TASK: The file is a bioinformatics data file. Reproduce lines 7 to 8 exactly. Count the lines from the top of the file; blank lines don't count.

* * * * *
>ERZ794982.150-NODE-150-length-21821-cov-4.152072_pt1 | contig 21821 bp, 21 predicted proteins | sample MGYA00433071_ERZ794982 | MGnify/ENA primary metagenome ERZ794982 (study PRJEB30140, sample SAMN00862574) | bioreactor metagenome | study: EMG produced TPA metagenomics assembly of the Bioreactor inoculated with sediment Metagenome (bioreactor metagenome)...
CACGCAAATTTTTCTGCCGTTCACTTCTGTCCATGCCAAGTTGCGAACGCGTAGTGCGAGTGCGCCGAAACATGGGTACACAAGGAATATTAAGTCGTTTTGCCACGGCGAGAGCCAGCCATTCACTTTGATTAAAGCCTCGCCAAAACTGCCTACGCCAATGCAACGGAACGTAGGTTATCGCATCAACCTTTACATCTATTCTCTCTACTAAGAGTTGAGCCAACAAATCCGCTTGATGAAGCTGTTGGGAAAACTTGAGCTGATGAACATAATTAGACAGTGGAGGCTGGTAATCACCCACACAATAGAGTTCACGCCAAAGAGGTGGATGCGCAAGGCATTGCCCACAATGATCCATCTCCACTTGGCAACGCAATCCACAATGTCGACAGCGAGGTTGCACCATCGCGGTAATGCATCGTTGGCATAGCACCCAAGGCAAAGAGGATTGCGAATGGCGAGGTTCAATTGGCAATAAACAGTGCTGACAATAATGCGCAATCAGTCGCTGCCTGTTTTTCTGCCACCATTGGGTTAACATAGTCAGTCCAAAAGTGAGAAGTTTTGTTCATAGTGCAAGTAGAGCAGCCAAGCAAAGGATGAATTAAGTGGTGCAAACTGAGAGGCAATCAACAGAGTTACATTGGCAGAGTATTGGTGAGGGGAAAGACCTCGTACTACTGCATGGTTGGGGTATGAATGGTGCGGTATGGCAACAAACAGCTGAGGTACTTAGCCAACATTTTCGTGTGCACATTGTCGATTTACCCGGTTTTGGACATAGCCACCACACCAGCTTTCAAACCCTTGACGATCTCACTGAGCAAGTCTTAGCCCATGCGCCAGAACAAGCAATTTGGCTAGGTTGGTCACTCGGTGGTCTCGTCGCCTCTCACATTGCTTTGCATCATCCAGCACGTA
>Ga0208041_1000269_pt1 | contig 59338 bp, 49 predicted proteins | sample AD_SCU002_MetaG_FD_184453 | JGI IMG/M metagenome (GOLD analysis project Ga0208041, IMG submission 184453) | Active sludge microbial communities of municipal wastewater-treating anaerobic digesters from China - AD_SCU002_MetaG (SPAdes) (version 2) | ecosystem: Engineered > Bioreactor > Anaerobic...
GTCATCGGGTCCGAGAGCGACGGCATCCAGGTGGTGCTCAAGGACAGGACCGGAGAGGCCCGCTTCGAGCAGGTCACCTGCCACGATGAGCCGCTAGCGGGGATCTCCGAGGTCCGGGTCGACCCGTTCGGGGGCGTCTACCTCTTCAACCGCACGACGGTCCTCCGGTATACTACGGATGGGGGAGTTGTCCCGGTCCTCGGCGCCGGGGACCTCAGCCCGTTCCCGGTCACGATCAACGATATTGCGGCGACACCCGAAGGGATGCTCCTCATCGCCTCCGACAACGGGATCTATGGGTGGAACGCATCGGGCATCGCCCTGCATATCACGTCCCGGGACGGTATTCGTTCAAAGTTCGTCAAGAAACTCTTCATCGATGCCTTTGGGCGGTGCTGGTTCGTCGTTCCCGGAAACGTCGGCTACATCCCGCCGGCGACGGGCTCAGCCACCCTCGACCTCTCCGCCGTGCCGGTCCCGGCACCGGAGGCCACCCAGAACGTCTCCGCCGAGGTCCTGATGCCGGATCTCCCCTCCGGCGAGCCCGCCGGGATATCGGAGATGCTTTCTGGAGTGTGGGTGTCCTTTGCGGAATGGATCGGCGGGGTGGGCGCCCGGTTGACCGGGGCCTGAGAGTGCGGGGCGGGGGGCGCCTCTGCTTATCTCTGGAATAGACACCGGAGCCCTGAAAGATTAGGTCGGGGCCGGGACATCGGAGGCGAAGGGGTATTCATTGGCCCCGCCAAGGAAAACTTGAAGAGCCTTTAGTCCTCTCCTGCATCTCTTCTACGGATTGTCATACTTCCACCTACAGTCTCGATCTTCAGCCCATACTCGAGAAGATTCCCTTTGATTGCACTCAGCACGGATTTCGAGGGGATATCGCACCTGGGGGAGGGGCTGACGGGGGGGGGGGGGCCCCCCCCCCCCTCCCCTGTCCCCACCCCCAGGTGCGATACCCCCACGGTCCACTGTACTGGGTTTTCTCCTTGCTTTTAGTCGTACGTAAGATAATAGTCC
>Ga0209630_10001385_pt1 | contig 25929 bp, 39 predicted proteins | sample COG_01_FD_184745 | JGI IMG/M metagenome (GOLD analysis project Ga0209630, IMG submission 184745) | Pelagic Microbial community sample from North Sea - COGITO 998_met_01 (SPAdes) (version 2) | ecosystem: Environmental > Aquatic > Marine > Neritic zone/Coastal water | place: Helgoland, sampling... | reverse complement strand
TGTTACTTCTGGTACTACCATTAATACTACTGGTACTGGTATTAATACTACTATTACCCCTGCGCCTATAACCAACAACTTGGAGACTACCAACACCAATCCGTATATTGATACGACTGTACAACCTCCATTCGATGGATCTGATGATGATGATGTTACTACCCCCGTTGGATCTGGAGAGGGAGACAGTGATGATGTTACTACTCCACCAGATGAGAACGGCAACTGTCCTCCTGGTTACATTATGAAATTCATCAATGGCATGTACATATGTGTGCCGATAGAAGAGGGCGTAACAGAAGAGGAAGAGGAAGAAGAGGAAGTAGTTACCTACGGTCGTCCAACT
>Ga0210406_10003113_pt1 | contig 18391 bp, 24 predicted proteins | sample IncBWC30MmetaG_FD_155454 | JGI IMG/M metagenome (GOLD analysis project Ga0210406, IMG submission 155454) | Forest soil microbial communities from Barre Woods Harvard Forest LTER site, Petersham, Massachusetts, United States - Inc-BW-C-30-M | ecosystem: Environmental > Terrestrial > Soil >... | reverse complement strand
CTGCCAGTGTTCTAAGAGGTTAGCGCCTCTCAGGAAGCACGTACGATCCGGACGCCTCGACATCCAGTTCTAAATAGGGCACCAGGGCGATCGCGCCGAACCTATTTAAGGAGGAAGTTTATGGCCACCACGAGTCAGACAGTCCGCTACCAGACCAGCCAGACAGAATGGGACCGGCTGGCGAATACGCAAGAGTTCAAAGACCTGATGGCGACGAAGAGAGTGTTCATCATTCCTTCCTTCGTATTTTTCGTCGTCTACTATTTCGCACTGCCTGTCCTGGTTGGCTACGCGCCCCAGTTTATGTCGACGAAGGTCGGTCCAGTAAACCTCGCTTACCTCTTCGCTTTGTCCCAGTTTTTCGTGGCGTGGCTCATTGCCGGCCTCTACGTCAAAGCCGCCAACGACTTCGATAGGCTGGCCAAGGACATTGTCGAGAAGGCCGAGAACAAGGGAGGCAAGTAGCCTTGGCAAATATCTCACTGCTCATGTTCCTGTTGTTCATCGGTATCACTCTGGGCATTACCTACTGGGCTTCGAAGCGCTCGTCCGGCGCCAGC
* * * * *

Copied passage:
>Ga0210406_10003113_pt1 | contig 18391 bp, 24 predicted proteins | sample IncBWC30MmetaG_FD_155454 | JGI IMG/M metagenome (GOLD analysis project Ga0210406, IMG submission 155454) | Forest soil microbial communities from Barre Woods Harvard Forest LTER site, Petersham, Massachusetts, United States - Inc-BW-C-30-M | ecosystem: Environmental > Terrestrial > Soil >... | reverse complement strand
CTGCCAGTGTTCTAAGAGGTTAGCGCCTCTCAGGAAGCACGTACGATCCGGACGCCTCGACATCCAGTTCTAAATAGGGCACCAGGGCGATCGCGCCGAACCTATTTAAGGAGGAAGTTTATGGCCACCACGAGTCAGACAGTCCGCTACCAGACCAGCCAGACAGAATGGGACCGGCTGGCGAATACGCAAGAGTTCAAAGACCTGATGGCGACGAAGAGAGTGTTCATCATTCCTTCCTTCGTATTTTTCGTCGTCTACTATTTCGCACTGCCTGTCCTGGTTGGCTACGCGCCCCAGTTTATGTCGACGAAGGTCGGTCCAGTAAACCTCGCTTACCTCTTCGCTTTGTCCCAGTTTTTCGTGGCGTGGCTCATTGCCGGCCTCTACGTCAAAGCCGCCAACGACTTCGATAGGCTGGCCAAGGACATTGTCGAGAAGGCCGAGAACAAGGGAGGCAAGTAGCCTTGGCAAATATCTCACTGCTCATGTTCCTGTTGTTCATCGGTATCACTCTGGGCATTACCTACTGGGCTTCGAAGCGCTCGTCCGGCGCCAGC